Wanderlusting: Saint Patrick’s Cathedral
“Our horizon is the creation of a noble society to which, like the medieval builder of those glorious cathedrals, you will have added your conception, your artful piece of stone.” ~ Adrienne Clarkson
Given our young history, there are not many buildings that will make you awe struck when you enter them. That have ornate designs that take you back to medieval times, and let the imagination run wild. Perhaps given New York City’s stature in the world, it is only fitting that many of the few we do have reside here.
Saint Patrick’s Cathedral is one such architectural phenom.
Born and raised Catholic, Saint Pat’s has always been a well known symbol of Catholicism in North America. Yet, there is something about architecture that transcends even what it was designed for. Perhaps it is because it is one of the most ornately designed historical buildings in the United States, but regardless of what religion you are, you can not help but be awestruck by it. Nestled amongst buildings that are not just more modern, but taller, It stands ornately stoic and steadfast amongst the ever changing landscape of Midtown.
While the land was purchased by Jesuits in 1810, it was not until 1858, that the first cornerstone was laid for the cathedral to replace Old Saint Patrick’s Cathedral which was located in lower Manhattan. before that it had been a college, a small monastic commune, an orphanage, an asylum for the deaf, a cemetery and finally a church. It wasn’t until New York became an archdiocese in 1950 that the need for a new cathedral was determined and the Midtown location selected.
Due to the Civil War, construction of the original structure was not completed until 1878. Additions have since been added, including the famed spires, that for a period made the Cathedral the tallest building in the city. The Lady’s Chapel was also built later on and finally completed in 1930 when the last of the stained glass pains were inserted.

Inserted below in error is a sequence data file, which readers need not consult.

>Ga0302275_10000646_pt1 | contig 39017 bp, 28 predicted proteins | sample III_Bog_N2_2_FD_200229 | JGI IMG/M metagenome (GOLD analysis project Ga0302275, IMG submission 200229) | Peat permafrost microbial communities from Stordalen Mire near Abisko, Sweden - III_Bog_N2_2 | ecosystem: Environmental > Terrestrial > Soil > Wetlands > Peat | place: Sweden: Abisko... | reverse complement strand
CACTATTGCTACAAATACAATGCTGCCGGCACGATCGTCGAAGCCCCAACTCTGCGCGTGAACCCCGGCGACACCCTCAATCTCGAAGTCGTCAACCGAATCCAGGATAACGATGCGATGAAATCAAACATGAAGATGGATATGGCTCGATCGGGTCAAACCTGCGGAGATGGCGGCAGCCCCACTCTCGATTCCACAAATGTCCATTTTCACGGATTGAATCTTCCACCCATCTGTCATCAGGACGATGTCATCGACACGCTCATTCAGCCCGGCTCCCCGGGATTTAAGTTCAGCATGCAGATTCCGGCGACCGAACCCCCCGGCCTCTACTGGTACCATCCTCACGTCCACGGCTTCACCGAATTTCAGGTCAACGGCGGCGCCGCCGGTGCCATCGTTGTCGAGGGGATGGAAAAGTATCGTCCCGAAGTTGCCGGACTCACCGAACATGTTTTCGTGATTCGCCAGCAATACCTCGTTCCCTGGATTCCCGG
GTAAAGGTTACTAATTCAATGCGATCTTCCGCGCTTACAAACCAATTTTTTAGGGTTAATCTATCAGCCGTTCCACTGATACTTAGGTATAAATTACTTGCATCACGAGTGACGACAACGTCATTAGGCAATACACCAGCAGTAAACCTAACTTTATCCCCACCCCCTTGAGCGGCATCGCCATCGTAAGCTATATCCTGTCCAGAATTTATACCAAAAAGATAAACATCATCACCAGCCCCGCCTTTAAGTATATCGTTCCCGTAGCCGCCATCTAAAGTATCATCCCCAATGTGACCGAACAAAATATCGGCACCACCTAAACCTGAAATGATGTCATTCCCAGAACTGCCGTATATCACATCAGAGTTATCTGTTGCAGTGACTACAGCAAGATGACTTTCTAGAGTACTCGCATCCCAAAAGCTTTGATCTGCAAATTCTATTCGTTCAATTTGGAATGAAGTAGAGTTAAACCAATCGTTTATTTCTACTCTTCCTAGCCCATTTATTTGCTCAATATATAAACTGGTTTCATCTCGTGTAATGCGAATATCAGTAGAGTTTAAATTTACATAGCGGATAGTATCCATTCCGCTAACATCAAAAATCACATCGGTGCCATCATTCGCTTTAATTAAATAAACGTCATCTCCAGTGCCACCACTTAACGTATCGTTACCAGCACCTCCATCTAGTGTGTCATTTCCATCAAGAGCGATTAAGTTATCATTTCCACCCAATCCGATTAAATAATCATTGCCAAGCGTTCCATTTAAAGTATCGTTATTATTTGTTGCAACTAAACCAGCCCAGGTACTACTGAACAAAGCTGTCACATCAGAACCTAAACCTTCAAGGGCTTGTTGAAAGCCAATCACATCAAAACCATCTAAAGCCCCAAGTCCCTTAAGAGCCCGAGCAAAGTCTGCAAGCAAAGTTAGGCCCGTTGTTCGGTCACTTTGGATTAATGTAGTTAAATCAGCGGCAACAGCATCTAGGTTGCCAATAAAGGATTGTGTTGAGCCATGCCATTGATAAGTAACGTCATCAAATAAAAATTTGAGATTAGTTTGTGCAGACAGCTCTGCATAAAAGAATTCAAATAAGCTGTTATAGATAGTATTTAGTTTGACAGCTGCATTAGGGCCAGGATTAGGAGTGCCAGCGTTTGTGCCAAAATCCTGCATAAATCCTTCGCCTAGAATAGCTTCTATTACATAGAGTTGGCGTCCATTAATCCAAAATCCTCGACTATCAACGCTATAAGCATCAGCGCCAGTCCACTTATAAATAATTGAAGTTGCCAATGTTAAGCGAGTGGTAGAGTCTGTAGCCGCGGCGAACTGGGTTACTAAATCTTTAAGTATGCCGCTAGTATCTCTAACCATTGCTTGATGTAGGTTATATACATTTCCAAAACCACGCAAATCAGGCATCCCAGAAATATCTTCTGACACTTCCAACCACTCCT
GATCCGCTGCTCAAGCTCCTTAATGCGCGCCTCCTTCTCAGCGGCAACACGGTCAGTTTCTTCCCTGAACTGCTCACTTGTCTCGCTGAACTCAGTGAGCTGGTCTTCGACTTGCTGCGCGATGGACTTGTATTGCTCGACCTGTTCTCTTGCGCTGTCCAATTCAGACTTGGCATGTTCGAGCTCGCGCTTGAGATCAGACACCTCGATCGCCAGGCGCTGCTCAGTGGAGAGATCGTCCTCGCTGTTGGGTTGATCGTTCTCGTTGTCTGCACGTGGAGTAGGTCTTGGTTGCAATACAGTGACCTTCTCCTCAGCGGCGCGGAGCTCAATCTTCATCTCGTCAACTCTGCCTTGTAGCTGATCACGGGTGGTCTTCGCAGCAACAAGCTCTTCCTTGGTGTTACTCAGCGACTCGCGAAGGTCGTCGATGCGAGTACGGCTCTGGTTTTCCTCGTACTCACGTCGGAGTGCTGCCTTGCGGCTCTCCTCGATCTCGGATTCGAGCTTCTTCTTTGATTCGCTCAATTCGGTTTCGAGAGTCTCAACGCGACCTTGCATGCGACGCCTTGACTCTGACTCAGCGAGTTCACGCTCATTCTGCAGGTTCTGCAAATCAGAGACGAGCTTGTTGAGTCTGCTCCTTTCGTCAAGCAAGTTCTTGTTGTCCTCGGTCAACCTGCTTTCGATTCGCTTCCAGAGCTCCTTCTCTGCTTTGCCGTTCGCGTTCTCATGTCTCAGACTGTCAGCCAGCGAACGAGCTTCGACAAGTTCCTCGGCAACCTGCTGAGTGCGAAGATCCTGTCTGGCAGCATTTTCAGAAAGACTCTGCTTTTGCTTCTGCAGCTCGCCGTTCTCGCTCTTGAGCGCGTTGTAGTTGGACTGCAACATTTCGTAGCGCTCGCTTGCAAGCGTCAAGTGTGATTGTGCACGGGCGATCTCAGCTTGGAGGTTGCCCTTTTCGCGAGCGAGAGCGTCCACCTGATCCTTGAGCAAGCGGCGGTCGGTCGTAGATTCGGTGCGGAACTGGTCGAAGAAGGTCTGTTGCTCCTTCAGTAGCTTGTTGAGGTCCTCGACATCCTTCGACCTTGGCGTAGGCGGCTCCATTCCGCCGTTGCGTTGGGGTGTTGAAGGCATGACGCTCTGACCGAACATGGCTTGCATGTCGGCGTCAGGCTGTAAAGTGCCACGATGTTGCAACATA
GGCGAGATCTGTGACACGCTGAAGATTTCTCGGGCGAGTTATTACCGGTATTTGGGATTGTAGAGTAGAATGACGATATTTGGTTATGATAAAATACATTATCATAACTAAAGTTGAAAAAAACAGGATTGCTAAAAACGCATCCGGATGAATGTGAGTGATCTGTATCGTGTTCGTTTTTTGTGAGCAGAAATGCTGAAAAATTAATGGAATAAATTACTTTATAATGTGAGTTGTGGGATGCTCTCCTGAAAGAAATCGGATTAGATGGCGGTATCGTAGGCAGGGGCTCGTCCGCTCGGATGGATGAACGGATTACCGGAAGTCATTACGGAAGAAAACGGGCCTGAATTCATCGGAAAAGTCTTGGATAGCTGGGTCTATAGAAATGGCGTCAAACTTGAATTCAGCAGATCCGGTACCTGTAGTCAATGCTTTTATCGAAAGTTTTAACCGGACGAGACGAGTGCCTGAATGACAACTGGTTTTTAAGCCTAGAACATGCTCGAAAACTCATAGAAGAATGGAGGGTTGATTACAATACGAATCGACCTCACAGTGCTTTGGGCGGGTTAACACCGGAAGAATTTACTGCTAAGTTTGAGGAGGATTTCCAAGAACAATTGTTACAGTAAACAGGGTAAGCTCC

In 1976 it was declared a national landmark and is one of the most visited churches in the world.
Designed by James Renwick Jr. It is the largest Neo-Gothical styled Catholic Cathedral in the United States. It is mostly comprised of marble, and takes up a whole city block. Not only is the exterior a symbolic work of art, but the interior is as well. With hundreds of ornately stained glass windows designed by various artists through out the world, the Cathedral itself acts as a museum of sorts showcasing gorgeous religious artifacts, paintings, and architecture.
Not only has it won awards for the stations of the cross, it houses one of the largest Pieta sculptures, even bigger then Michelangelo’s own depiction located in the Basilica. The church has several alters and chapels, as well as prayer nooks in offering to a variety of Catholic saints. They are all ornately done making one feel like they have stepped into a cathedral in Europe, and not one in the heart of midtown.
Despite it’s ornately intimidating structure, there is a welcoming feel that beckons you inside. The doors always seem open when I walk past, and there are always people around. The church has daily mass, usually located in the smaller chapel, but it also holds mass in the larger sanctuary. Anyone is welcome, and while people might pause and listen, or even join in the service, many more are milling reverently about.
It might seem odd now, located across from Rock Center, in what is a true commercial and tourist area. Yet it offers a refuge against the craziness. It offers history and a sense of peace, in a time that is so modern and busy. Whether you are going there to be closer to God, or whether you go because it s on your bucket list, or whether you go because you appreciate good architecture. Or whatever the reason. It is a stunning magnificent place that everyone should go at least once.
Have you been to Saint Patrick’s Cathedral? Have you been to any other Cathedrals?